[ review ]
If you want to know what kind of restaurant Square Peg is, you need only look at the numbers. In six weeks of business, the Cuba Libre crew's neo-diner in the old Marathon Grill spot has sold 1,700 mac 'n' cheese grilled cheeses. That's about 40 orders a day.
"I've created home-run dishes in my life, but none has been as popular as this grilled cheese," says the sandwich's sire, Square Peg chef Matthew Levin. "The foodie community and people I know are all, like, 'What happened to him?'"
Bills would be my guess. A mortgage, maybe? Chefs, just like plumbers and teachers and writers and everyone else in the 99 percent, need paychecks, and after parting ways with his partners at Adsum last summer, Levin was a chef without a kitchen. He was doing some consulting and small-scale corporate catering, unfulfilling gigs for anyone with Levin's unruly brand of creativity, when old buddies Larry Cohen, Barry Gutin and Bob Gallo (who hired Levin as the chef of Jersey's Pluckemin Inn about eight years ago) came calling. They needed a chef for a new project at 10th and Walnut. The rest is mac 'n' cheese-stuffed history.
"The name fits me," Levin says. "I'm definitely a fucking square peg trying to fit in a round hole for a while now."
I think it's a terrible, unappetizing name — the logo's askew, Scrabble-tile "P" in particular irks my soul — but if it resonates with Levin, more power to him. The 36-year-old has definitely had his share of imperfect fits: the diamond shackles of Lacroix; Masano and Rubb, the restaurants that never came to be; and even Adsum, his deep-fried pride and joy. But after visiting Square Peg and partaking in Levin's latest culinary efforts, I'm not convinced this dimly lit, bilevel brick den is the square hole he's been seeking. There would be more finesse in the cooking if it were.
Take the Jewish wedding soup. It's a sly cultural combo that could be born only of Levin's brain: matzo balls, chicken meatballs, parsnips, carrots, turnips and lacy leaves of braised escarole adrift in a bowl of dill-kissed chicken broth. I loved it on sight. But what good is a brilliant idea when the executed vision is a hot mess? The broth looked the part, its surface shimmering with the golden droplets of fat prized by bubbes all along the Eastern seaboard, but the flavor was weak, a mere innuendo of chicken complemented by a lack of salt. The matzo balls were more like matzo boulders. I spooned my way to disappointment while Levin watched the Flyers at the bar.
The soup could have borrowed some salinity from the too-salty fried calamari, which came with hacked-up long hots, pastel shrimp crackers (hard to eat with the crusty squid) and a smoked honey aioli. Wavy egg noodles buried in short-rib stroganoff, the plat du jour, could have also used salt, not to mention acid and fresh herbs to balance the dish's tiresome richness. A scattering of pumpernickel crumbs provided texture, but the leaden gravy did its best to swallow up the notes of cocoa and caraway.
The aggressive deep-fryer was no friend to crème-brûlée-battered brioche French toast "pegs" from the all-day breakfast menu. Beneath flows of rummy bananas Foster and burned coffee caramel, the toast alternated between unpleasantly bitter and unflinchingly sweet. Can a brother get a berry?
Perhaps worse than the poor execution, these plates were dull, with none of the verve typically associated with Levin's cooking. Say what you will about Tastykake sliders and Four Loko prix-fixes, at least they were something to talk about. Square Peg's offerings, mostly, are something to yawn about.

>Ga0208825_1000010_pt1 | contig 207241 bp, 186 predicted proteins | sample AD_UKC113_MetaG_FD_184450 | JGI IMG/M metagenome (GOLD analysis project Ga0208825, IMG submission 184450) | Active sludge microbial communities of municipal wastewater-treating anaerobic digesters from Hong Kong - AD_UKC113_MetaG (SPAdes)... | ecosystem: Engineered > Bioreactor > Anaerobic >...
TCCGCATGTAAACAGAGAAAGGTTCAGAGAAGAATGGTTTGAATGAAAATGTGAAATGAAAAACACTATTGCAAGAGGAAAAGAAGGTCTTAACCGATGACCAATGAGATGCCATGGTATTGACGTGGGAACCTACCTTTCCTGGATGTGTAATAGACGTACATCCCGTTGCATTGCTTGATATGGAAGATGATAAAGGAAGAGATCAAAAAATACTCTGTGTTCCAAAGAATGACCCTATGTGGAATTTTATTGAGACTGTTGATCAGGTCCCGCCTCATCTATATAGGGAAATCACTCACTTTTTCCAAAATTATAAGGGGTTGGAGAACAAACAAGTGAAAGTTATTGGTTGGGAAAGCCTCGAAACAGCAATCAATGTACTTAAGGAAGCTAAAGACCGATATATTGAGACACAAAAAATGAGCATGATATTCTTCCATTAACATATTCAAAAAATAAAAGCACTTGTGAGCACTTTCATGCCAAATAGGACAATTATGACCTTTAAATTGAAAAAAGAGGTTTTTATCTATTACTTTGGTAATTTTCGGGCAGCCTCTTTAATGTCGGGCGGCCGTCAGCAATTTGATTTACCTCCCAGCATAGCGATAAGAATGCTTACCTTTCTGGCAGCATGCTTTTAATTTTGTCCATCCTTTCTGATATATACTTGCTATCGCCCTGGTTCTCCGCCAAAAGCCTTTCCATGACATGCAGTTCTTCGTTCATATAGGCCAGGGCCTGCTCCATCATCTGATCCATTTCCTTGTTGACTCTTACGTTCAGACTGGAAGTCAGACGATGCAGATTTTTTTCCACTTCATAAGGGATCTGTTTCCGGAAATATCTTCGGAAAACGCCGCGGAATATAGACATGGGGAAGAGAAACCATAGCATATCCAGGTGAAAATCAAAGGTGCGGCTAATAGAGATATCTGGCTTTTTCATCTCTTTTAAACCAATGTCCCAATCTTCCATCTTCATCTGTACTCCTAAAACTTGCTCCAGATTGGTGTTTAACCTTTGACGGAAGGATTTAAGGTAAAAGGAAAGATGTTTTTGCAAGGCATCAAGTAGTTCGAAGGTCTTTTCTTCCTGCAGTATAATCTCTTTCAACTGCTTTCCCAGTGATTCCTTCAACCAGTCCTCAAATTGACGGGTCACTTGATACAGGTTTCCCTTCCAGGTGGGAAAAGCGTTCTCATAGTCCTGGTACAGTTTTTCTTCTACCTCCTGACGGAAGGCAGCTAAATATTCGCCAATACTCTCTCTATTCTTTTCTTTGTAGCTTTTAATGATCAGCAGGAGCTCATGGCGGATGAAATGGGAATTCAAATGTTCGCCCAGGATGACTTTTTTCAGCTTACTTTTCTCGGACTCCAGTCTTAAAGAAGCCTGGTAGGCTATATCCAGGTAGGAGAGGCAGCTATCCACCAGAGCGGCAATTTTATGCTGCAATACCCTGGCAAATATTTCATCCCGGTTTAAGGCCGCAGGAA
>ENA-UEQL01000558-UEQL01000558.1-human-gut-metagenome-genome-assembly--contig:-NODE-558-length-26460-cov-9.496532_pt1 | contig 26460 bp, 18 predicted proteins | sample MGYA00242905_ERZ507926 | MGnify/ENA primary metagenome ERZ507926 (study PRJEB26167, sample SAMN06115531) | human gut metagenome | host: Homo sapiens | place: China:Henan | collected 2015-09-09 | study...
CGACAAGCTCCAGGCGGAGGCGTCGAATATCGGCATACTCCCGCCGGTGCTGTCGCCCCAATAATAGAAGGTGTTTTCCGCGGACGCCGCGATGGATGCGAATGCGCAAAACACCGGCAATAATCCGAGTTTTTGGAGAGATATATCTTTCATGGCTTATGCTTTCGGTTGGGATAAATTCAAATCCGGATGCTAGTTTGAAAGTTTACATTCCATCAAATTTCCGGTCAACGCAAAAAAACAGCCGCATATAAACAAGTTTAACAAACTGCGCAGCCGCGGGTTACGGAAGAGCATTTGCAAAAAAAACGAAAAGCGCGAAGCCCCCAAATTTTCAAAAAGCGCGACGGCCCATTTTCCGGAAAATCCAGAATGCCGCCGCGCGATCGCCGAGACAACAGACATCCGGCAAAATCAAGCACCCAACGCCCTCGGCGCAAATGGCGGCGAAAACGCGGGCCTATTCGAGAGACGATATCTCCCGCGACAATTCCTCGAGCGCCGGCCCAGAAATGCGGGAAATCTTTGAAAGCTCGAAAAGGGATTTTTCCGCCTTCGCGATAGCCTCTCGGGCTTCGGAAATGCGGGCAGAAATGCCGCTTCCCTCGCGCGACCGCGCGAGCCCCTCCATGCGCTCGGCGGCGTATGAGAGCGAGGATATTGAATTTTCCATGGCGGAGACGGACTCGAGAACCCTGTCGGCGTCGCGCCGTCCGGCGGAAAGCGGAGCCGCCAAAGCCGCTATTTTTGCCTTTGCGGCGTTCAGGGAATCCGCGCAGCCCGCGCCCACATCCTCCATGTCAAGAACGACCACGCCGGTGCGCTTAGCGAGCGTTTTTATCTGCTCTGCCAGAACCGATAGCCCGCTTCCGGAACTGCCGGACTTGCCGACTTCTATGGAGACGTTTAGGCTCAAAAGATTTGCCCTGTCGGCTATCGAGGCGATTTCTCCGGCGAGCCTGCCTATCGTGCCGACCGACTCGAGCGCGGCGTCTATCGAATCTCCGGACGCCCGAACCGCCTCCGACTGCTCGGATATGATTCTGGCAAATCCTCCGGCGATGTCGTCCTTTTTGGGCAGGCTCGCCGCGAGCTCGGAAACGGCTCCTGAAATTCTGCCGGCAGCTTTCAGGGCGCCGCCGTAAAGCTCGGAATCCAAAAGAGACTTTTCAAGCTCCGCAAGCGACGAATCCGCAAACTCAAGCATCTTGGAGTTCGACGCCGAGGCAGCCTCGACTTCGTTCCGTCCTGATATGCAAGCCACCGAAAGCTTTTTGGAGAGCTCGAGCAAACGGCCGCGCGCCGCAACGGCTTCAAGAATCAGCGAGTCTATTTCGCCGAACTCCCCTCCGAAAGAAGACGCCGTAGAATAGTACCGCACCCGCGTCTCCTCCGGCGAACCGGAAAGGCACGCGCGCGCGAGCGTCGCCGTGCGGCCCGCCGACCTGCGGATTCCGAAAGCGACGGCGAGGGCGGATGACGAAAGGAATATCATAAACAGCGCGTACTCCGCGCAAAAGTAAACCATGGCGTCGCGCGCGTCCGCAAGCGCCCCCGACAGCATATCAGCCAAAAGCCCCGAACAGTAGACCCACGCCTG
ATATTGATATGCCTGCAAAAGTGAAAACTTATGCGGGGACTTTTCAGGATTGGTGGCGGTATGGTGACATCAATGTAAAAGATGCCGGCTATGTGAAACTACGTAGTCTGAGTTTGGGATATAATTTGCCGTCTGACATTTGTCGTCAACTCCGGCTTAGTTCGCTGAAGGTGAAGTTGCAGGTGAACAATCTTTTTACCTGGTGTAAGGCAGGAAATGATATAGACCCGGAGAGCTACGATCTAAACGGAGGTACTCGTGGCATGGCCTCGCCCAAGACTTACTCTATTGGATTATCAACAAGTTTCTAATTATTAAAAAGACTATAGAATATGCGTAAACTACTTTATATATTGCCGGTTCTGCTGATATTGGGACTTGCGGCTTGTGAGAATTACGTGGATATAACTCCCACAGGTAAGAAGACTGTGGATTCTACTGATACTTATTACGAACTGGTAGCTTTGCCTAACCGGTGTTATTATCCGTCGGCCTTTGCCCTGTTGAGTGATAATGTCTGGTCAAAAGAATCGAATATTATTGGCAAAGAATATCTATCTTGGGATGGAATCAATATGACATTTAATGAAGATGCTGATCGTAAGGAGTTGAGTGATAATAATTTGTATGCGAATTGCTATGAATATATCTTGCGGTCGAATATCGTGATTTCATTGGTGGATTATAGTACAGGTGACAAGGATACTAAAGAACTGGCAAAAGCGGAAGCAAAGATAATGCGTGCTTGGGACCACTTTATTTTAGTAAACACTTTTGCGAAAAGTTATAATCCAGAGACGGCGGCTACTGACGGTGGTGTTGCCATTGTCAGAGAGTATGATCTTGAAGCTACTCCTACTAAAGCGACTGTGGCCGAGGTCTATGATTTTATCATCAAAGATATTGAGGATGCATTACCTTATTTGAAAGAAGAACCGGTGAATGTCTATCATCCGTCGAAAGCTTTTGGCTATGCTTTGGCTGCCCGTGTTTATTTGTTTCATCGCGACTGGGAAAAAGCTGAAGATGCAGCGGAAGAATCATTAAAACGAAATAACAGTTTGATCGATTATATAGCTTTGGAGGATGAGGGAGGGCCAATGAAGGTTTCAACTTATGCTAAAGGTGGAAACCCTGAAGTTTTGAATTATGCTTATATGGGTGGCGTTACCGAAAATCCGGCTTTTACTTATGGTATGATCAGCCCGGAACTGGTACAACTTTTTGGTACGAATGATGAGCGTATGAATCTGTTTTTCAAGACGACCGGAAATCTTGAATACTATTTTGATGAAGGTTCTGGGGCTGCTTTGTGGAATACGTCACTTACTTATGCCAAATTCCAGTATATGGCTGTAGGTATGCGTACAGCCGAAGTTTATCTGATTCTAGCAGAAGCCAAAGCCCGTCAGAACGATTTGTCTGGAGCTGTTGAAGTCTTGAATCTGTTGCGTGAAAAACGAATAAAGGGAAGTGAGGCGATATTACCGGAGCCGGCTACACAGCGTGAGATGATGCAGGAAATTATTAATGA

Levin knows this. He's the first to admit Square Peg's concept (and eventual plans to expand nationwide) come at a price. "Obviously there are concessions," he says. "[The food] had to be a little bit more down the middle of the road. Super poutine doesn't work at a fucking strip mall in Atlanta. Mac 'n' cheese grilled cheese does."
So does that make him a sellout? Not so fast. Square Peg's ownership has granted enough culinary leeway that the menu, no matter how mass appeal, still feels like a Levin production. (Wink-winks include General Tso chicken cobb salad and cheesesteak pot pie.) And there are glimmers of his talent for upscaling everyman grub, if you know where to look. The wings are a good place to start, done here with a fiery, faintly sweet white-chocolate ganache steeped with habañeros, fennel seed and star anise, a fresh take on an old Lacroix recipe.
"Late Night" turkey sliders are served the way Levin eats them on Thanksgiving evening, cold from the fridge, to some controversy. But I liked how the chilled components (sliced brined turkey breast, vivid cranberry relish, sage-scented stuffing, marshmallowy sweet-potato casserole) contrasted with the warm turkey gravy dripping from the mini snowflake buns. And it's hard to complain about soft-serve suffused with the childhood essence of peanut-butter Cap'n Crunch.
Then again, aren't we getting a bit old for that? I can eat bad-for-you cereal with the best of 'em, but doing so at restaurants lost its naughty thrill a minute ago. For a long time Levin held the front line of Philadelphia's fun new food ideas; now it feels like he's telling the same old jokes.
Which brings us back to the question people are asking: "What happened to him?"
Well, he just put a "Foie Gras Double Down" on the menu. "Guess what? I'm BACK people!" Levin joked on Twitter. But for how long this time?
Square Peg | 929 Walnut St., 215-413-3600, squarepegrestaurant.com. Lunch served Mon.-Fri., 11 a.m.-3 p.m.; dinner served Sun., 3-10 p.m.; Mon.-Thu., 3-11 p.m.; Fri.-Sat., 3 p.m.-midnight. Brunch served Sat.-Sun., 10 a.m.-3 p.m. Appetizers, $4-$14; entrées, $14-$23; desserts, $7.